The Washington Times
President Bush is in Europe this week, and much of the attention will focus first on the atmospherics of his meetings with our European friends and allies, second on the case he makes for missile defense and the response to it. Just as important, though, will be the impression Mr. Bush leaves about the commitment of the United States to remain fully engaged with Europe.
The most telling moment there is likely to be a speech Mr. Bush gives in Poland on Friday. State Department Policy Planning Director Richard Haass, speaking at a Brookings Institution conference last week, telegraphed that a major statement on American relations with Europe would be forthcoming. There’s no time like the present – and no place like Warsaw. An affirmation not just of affinity with Europe but of an active American policy commitment to realizing “Europe whole and free,” delivered in the capital of a former Warsaw Pact country now a U.S. ally in NATO, will resonate well beyond Europe.
One test of the speech will be how much substance Mr. Bush offers on the question of another round of NATO enlargement. The most recent round, in 1999, successfully brought in Poland, Hungary and the Czech Republic. Nine other countries – Albania, Bulgaria, Estonia, Latvia, Lithuania, Macedonia, Romania, Slovakia and Slovenia – have made application for membership. NATO may issue more invitations at its 2002 summit in Prague. No one expects Mr. Bush to name names in Warsaw. At the same time, everyone expects a general reaffirmation of the “open-door” to NATO membership. But the next summit is getting closer, and it would be useful at this point for Mr. Bush to provide guidance on how the United States will approach the question.
Some want a “Big Bang.” Let all the aspirants in; why let some dangle? Others variously attach special significance to particular geographic areas or combinations. Still others want an end to enlargement altogether. This includes especially those who are worried that a bigger NATO will further estrange Russia. Russia itself remains opposed to enlargement, especially enlargement extending to the Baltic states, Estonia, Latvia and Lithuania – the territory of the former Soviet Union.
My sympathies, I admit, favor a bigger bang. But sympathy – or more specifically, abstraction and ideology – ought not to be driving the decision-making here. The fact is that NATO long ago settled the question of whether the alliance would remain open to new members: It will. The door is indeed open and will remain so – unless the 19 members decide they made a mistake and act to close it. It’s true that the door can be closed de facto by inaction, namely, issuing no new invitations. And it can be left half-open (or half-closed) by inviting some and not others. But the process by which invitations come to be issued is not willy-nilly. And that process, in turn, provides a bulwark against extraneous considerations affecting countries’ membership aspirations.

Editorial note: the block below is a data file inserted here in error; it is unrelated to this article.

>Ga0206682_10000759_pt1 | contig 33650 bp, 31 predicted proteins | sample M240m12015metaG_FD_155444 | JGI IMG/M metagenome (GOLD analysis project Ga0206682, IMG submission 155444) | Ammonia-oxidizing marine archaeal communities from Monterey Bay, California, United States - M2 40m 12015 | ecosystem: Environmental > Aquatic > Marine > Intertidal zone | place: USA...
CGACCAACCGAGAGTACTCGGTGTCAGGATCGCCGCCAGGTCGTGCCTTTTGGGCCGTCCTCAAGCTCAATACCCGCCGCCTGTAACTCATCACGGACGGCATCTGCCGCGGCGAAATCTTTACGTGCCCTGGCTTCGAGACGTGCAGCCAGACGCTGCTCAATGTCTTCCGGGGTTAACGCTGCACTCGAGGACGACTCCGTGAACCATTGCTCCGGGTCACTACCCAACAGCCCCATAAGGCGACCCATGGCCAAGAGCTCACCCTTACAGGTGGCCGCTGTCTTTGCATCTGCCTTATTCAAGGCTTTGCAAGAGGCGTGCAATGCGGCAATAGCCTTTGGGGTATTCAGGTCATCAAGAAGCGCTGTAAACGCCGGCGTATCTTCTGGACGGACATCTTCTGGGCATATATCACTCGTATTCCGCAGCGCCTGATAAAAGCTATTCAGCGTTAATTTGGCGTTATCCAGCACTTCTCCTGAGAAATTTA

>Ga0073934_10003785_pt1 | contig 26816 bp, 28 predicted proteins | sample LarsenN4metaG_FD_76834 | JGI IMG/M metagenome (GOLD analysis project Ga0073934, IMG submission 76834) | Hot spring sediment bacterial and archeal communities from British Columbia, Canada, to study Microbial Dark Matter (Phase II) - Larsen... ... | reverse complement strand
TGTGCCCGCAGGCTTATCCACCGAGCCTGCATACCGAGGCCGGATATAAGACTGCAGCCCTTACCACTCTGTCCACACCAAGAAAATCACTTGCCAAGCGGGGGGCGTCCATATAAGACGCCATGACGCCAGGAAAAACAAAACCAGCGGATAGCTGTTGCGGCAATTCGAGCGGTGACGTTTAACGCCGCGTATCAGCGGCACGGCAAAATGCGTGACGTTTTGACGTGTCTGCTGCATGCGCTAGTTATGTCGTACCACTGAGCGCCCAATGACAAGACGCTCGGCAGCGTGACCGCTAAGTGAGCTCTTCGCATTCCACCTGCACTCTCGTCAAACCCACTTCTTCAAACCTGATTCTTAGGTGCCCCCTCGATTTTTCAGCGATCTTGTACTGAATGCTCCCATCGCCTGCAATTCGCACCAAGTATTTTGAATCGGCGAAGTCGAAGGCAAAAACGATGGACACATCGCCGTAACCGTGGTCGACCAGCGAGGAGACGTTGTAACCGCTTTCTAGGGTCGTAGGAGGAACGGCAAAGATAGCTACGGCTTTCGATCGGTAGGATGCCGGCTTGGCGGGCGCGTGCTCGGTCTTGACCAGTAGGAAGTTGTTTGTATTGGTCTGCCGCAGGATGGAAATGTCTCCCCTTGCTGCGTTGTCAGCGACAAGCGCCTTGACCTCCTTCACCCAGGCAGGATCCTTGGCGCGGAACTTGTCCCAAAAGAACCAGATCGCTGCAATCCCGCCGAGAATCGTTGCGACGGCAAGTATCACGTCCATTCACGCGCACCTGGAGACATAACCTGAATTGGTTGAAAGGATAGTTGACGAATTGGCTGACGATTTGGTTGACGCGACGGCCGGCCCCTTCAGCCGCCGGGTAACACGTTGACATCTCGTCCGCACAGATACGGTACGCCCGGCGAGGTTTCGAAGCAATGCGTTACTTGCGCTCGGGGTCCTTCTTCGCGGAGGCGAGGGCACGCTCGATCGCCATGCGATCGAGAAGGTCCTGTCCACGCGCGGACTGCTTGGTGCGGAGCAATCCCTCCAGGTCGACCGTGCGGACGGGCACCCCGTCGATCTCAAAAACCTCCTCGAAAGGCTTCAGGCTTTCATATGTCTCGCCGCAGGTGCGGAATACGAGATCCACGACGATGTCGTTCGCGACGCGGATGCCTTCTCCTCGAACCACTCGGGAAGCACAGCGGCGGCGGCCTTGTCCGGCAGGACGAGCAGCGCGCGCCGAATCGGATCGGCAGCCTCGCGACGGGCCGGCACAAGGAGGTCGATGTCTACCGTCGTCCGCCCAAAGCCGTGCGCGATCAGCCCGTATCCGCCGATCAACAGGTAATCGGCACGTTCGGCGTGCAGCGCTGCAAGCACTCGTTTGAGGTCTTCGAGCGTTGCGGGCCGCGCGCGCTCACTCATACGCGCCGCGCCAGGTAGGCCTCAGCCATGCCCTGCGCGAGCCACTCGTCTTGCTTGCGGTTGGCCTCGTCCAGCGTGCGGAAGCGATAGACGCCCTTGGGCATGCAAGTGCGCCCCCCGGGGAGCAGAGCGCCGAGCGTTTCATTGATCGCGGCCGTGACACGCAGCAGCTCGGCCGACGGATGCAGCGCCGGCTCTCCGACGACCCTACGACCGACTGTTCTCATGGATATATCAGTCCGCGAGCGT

Since the Washington NATO summit in 1999, any country that wants to join is required to draft and implement a plan to meet a broad set of criteria. These include political and economic matters (for example, a stable democracy and rule of law as well as settlement of any international disputes), defense and military (the ability to contribute to collective defense, a process reviewed at length in the course of aspirants’ mandatory participation in the Partnership for Peace program), resources (commitment to sufficient defense spending), security (i.e., of alliance secrets) and legal (ensuring that national law does not conflict with NATO obligations).
This is serious, and it needs to be (and is) taken seriously by aspirants, some of whom are farther along in meeting the criteria than others. The existence of these membership requirements implies the answer to two questions: Should countries that do not meet them be invited to join? No, otherwise the criteria are meaningless. Should countries that do meet them be excluded from joining? Again, no, otherwise these were never the real membership requirements and meeting them would not necessarily lead anywhere – and the “open door” as described was a fiction, notwithstanding the declaration of the NATO allies.
Now there are other ways to approach the question of new members. To pick the most obvious, Russia would likely quickly acquiesce in a smaller round of enlargement that did not include the Baltics – and might be willing to be more cooperative in other areas, for example missile defense. But there is no other way to approach the question of new members that does not run afoul of the problems above – namely, exposing NATO’s own stated membership guidelines as meaningless or fictitious. This in turn would do serious damage to the role of the United States as both leader and member of NATO, with the United States either trying to run roughshod over the procedures it and 18 others agreed to, or running away from them, thereby sounding retreat from the pursuit of “Europe whole and free.”
Mr. Bush has an opportunity to bring clarity to this discussion by reaffirming the open door and the process that implements it, namely, the action plans aspirants implement to meet entry requirements. For those who have not yet met NATO’s criteria, he needs to pledge to work with them as long as they are trying to. And he should affirm that the United States will support invitations for those who have.